Cellphone Chatting How Annoying

John Leland writes in the NY Times this week about cellphone etiquette, or lack of it. “In the great American debate about cellphone etiquette, some of the early turf battles seem to be settled, with winners and losers falling into camps familiar from Western Civ classes. Movie theaters, funerals and libraries appear to have been carried by the cell Rousseauists, who believe the social contract forbids such things as shouting intimate details into a piece of plastic in a room full of strangers.

Most public transportation systems, on the other hand, appear to belong to the cell Hobbesians, who believe that since life is solitary, poor, nasty, brutish and short, there’s no need to give the rider engrossed in her newspaper in the seat next to you a quiet commute. Restaurants constitute a middle ground, in a state of détente. Everyone knows it’s rude to use a cellphone at dinner, but civilized people do it anyway.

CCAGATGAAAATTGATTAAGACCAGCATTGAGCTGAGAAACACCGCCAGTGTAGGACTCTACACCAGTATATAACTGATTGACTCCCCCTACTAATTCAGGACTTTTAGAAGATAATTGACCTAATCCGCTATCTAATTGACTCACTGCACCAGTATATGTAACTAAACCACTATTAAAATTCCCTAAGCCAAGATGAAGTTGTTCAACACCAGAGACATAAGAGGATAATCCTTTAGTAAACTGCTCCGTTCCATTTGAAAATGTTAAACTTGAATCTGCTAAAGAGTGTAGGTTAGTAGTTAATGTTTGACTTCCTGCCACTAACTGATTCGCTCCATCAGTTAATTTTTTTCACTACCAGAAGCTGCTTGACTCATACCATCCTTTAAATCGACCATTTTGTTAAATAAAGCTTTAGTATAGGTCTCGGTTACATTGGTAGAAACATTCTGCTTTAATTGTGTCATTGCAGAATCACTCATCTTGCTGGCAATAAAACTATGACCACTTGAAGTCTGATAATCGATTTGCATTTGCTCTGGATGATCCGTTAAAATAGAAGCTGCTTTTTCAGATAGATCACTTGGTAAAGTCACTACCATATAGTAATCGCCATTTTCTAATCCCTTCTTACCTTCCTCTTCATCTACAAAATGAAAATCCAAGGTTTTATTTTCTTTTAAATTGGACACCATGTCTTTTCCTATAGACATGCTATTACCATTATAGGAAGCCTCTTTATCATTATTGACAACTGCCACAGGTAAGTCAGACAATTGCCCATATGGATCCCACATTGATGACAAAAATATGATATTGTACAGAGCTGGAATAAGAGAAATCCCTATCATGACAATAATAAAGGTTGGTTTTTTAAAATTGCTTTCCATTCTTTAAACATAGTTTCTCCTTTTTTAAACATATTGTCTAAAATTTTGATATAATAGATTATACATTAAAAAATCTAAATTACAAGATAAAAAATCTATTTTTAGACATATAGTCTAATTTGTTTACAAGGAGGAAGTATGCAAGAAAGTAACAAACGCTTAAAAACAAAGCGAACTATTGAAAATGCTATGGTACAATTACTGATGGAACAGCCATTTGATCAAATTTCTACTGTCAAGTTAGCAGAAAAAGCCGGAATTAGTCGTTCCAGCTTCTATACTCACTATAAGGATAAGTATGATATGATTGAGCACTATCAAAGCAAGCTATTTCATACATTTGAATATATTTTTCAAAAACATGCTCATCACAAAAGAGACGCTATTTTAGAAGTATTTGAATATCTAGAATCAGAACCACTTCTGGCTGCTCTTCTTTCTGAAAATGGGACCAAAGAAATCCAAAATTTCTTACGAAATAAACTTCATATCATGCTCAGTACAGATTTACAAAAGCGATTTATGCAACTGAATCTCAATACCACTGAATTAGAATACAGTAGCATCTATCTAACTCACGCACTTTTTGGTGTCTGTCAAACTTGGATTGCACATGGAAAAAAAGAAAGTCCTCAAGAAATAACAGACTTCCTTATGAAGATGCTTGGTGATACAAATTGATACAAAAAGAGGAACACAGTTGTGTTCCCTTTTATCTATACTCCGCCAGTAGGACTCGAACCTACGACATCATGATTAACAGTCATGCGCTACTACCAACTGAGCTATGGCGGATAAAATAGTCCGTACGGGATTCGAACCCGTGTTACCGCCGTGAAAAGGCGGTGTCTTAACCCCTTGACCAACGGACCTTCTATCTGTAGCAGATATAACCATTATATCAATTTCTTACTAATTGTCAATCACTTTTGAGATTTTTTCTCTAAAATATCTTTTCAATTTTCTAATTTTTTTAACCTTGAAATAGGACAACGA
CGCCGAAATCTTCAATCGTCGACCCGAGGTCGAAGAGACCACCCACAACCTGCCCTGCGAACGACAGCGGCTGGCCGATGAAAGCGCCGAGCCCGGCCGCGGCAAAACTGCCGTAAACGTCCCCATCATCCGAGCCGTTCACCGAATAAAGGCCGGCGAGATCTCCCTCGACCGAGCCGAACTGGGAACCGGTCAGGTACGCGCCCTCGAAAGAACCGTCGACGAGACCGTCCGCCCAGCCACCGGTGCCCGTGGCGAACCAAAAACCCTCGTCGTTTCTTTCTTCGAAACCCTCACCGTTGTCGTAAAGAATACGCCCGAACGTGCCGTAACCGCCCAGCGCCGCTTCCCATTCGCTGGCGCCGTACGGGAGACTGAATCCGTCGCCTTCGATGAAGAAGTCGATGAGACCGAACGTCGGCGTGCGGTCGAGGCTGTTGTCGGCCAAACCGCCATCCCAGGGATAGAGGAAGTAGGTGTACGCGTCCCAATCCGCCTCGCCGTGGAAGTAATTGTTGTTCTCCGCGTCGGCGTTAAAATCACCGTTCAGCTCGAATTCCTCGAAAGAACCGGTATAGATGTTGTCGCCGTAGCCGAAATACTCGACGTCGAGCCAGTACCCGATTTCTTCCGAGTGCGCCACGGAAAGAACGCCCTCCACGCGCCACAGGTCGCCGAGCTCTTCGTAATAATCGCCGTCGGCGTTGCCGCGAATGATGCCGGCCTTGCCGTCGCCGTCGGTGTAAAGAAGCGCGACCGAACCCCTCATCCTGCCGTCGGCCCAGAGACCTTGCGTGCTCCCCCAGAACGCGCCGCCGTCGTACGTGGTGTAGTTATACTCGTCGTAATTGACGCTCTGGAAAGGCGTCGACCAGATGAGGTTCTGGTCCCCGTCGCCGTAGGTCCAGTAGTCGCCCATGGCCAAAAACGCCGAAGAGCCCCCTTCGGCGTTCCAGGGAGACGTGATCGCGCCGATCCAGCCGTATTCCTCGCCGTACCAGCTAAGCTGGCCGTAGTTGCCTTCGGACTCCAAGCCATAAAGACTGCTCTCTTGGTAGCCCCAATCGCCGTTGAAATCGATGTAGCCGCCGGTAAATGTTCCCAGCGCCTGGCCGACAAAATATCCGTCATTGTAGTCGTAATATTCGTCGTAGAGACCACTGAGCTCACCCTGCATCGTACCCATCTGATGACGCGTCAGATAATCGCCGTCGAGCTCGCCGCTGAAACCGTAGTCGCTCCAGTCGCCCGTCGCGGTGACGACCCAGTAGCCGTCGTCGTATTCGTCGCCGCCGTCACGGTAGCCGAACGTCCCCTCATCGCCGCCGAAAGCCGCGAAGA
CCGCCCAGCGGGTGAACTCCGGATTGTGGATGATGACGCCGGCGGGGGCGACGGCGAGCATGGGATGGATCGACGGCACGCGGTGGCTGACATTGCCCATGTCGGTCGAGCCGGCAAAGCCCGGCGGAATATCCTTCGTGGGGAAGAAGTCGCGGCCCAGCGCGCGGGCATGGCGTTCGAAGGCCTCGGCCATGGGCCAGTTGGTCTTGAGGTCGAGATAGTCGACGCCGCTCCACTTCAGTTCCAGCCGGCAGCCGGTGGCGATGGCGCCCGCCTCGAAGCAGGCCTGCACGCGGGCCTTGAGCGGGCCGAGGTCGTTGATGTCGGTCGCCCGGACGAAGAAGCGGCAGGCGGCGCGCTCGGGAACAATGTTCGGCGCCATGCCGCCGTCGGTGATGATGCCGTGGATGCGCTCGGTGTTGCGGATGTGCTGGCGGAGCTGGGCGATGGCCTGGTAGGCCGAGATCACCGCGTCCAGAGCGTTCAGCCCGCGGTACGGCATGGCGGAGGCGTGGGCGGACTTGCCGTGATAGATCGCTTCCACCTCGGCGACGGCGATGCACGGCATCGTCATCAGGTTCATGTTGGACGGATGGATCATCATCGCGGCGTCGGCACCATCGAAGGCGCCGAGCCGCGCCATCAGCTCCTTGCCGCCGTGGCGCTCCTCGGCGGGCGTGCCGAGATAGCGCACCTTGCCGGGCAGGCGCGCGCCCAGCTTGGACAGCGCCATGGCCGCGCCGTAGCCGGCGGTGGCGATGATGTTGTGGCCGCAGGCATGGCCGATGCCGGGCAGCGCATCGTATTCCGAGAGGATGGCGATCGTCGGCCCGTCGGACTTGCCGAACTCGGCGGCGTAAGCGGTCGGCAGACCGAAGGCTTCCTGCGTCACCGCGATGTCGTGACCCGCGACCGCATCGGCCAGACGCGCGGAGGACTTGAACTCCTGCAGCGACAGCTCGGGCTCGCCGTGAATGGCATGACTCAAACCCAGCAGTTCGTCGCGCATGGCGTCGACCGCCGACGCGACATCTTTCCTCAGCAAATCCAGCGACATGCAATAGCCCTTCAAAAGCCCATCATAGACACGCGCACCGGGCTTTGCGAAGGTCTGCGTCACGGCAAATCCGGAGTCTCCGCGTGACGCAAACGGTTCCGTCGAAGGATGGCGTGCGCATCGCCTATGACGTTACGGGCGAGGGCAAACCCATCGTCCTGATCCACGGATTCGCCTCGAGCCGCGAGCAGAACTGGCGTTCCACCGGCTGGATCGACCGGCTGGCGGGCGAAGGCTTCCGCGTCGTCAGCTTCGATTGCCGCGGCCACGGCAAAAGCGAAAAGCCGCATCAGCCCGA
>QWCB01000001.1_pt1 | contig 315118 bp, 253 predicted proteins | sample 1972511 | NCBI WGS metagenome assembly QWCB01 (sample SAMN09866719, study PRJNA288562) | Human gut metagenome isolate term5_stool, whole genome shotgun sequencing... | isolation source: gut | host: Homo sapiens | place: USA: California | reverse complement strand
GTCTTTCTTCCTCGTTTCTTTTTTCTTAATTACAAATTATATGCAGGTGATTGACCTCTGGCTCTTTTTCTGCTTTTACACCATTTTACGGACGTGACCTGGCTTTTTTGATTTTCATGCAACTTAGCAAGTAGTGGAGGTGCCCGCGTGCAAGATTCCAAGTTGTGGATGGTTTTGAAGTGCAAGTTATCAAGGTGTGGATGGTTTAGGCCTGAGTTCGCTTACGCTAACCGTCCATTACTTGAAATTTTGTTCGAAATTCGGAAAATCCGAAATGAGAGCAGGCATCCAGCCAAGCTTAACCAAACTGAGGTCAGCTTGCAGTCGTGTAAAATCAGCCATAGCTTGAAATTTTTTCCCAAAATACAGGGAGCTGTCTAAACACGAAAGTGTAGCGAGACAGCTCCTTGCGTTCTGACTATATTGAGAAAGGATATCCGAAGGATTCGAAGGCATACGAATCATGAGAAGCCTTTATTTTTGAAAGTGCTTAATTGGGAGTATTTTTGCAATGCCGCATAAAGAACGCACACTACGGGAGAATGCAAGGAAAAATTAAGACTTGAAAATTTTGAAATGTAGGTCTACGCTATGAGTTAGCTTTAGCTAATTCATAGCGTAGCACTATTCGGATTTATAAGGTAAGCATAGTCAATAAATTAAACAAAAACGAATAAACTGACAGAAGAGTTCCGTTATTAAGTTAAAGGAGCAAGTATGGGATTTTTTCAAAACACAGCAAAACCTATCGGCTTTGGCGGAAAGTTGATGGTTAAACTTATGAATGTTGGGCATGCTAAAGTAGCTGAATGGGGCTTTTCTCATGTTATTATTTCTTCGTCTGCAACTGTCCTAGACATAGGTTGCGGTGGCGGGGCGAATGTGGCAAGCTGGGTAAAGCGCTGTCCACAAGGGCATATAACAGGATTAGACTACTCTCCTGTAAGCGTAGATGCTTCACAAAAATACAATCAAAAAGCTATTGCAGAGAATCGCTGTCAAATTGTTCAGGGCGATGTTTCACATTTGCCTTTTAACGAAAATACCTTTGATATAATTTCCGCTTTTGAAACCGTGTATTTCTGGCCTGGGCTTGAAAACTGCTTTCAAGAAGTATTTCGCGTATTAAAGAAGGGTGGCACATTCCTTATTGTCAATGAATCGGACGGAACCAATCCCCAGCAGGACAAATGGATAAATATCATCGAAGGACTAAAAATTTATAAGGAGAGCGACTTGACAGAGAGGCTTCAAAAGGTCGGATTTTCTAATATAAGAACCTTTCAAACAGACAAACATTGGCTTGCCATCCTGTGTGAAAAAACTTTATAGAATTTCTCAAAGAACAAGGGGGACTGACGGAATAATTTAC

The workplace, though, remains unsettled territory. “This is the next area,” said Peggy Post, director of the Emily Post Institute and an author of “The Etiquette Advantage in Business.” Ms. Post, who often lectures business groups about cell use, spoke over a land line from her home office on the Florida Gulf Coast.

Unlike many new technologies which are beloved by users but resented by everybody else, cellphones are considered a nuisance even by the people who embrace them. In what must be comforting news to the cell Hobbesians, a recent University of Michigan poll of 752 adults found that 6 of 10 users found public cell use “a major irritation.”